Exactly which ingredients will do what, and in what combination with each other, is a science, or "alchemy," as Rivers Samson calls it, that takes some experimenting. But a surprising number of ingredients can be substituted, she says, including water.

"People do get excited and scared about replacing eggs," she said, "but if a recipe only calls for one or two, you don't need to do anything but add more water or other baking liquid - for example, rice milk. When it's that few, it's just a question of a puffy texture, and water will do that."

For more involved functions there are a variety of options. Freya Dinshah, who co-founded the American Vegan Society and lives in New Jersey, noted that flavors may determine the best approach.

"Ground flax," a good go-to binder, "has a little nutty taste, so you can use it well in nut brownies, for instance. One tablespoon ground flax and 4 tablespoons water equals one egg.

"Chickpeas and soybeans also both work as binders when soaked [cook the soybeans first], combined one-to-one with water and pureed. Chickpeas have a stronger taste, so you can only use them in savory items, but soybeans can do sweet or savory."

Dinshah also pointed out that flour can be a good binder "as long as there's enough water," and that fluffiness can be achieved by various acid-rich additions. "Tomato juice, vinegar or lemon juice will all boost the leavening power of baking soda or baking powder."

Freya's daughter Anne Dinshah, who works here in Philly in between collaborating with her mother on recipes, recounted her experience in attempting eggless brownies for a special friend: "I tried bananas, they had too much banana flavor. Then softened raisins, but he didn't like those at all. The version that he really liked was the one with sweet potato!"

But how about . . .

Nowadays, with people paying attention to eggs, along with gluten, dairy and other allergies, eggless cakes and cookies don't raise the eyebrows they once did. Many people are still surprised, though, to learn about eggless French toast or eggless quiche.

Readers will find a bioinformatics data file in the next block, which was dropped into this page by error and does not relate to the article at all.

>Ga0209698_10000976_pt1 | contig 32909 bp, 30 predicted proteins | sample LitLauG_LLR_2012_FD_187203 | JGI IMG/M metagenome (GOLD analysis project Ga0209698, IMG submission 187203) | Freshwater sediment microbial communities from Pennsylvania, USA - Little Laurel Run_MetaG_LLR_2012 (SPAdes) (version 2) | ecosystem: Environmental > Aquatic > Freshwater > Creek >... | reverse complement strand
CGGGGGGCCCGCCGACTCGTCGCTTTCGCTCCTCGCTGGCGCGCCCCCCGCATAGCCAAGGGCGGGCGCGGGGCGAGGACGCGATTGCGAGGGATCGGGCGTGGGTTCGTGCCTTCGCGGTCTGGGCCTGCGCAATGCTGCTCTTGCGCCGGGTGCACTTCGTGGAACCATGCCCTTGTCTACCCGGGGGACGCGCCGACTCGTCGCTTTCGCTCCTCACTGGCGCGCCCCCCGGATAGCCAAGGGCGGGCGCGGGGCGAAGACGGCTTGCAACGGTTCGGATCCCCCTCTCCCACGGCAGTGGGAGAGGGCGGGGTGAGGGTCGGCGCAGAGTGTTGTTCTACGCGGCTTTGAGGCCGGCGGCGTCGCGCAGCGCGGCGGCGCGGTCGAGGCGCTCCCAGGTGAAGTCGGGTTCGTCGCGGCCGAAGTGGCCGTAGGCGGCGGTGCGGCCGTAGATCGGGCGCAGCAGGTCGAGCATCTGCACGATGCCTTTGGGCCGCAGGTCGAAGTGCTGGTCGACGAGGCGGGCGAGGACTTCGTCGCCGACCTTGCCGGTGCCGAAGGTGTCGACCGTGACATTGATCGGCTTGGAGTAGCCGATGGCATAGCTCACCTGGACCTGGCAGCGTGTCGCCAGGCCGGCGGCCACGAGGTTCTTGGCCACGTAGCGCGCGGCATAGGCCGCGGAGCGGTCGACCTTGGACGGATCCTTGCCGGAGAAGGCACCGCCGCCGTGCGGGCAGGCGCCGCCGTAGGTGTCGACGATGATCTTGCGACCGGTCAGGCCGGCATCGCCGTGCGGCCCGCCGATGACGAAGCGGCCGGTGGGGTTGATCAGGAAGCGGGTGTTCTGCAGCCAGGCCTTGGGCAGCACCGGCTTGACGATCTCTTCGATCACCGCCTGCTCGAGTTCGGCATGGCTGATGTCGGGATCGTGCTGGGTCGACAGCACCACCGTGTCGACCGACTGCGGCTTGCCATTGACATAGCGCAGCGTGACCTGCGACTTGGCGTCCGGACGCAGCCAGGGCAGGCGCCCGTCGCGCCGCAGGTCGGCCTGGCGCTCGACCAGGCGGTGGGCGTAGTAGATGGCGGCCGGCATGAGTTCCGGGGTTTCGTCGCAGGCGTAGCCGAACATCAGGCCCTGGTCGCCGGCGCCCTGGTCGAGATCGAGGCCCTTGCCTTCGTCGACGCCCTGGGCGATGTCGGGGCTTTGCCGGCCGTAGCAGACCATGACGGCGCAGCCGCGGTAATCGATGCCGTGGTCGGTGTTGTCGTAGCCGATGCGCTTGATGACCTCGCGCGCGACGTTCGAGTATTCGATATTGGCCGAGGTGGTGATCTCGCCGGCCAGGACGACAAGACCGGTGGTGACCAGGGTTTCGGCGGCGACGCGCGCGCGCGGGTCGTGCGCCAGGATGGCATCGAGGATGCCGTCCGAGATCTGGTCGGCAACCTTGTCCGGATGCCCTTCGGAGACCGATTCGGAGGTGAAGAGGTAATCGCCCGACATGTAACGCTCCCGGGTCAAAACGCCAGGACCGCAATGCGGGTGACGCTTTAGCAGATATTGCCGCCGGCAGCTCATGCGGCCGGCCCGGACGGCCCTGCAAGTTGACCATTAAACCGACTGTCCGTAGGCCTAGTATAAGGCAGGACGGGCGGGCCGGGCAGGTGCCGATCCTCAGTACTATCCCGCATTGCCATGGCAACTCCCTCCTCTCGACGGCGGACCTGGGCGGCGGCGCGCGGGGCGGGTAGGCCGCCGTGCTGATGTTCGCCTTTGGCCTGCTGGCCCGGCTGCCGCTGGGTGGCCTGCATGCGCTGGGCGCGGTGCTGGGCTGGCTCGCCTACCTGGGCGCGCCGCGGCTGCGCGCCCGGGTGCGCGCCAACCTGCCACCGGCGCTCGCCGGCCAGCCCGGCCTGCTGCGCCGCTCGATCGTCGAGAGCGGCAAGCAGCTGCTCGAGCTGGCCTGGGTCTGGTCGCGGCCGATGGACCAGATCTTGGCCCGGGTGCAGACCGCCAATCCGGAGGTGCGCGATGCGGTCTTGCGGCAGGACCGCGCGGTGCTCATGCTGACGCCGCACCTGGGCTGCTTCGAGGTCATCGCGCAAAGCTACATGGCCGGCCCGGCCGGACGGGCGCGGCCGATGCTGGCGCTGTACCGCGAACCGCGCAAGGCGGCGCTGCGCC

There are many varieties of both, with swap-ins such as coconut milk, tahini and chickpea flour. I've even seen a recipe for a sunny-side up "fried egg" that's eggless, though I have yet to be moved to try that one.

It almost makes you wonder: Is there any egg-related confection that can't be done egg-free?

Crème brûlée, a gourmet custard dish mainly consisting of cream, sugar and plenty of eggs, was thought by many to be not even worth trying to veganize.

But Kate Jacoby, dessert chef of Horizons, kept at the puzzle until she arrived at the amazing version now served at the upscale South Street eatery, along with an eggless chocolate mousse.

She explains her method:

"If the egg is enriching and binding a dish, as is the case in crème brûlée and the mousse, then something like silken tofu will replace the creaminess while not steering the flavor profile too far away, like peanut butter might. Actually, a combination of tofu and another fat, such as vegan margarine or shortening, might work well."

More-with-less pastry artists like Jacoby and the women at Sweet Freedom are still testing these limits, though the latter have a special task, given that they also work without soy: There are some dishes like key lime pie or spiced cheesecake that Heather Esposito wonders if they'll be able to pull off within a soy-free, nut-free context.

"We keep trying things and testing in the kitchen," she said, noting that a particular challenge is a lemon bar, usually stuffed with confectioner's sugar.

Samson, for one, relishes the challenge and exhorts everyone to stretch their own habits: "If you rely on one thing to do the same job for you every time, maybe you're not being as creative a cook as you'd like to think."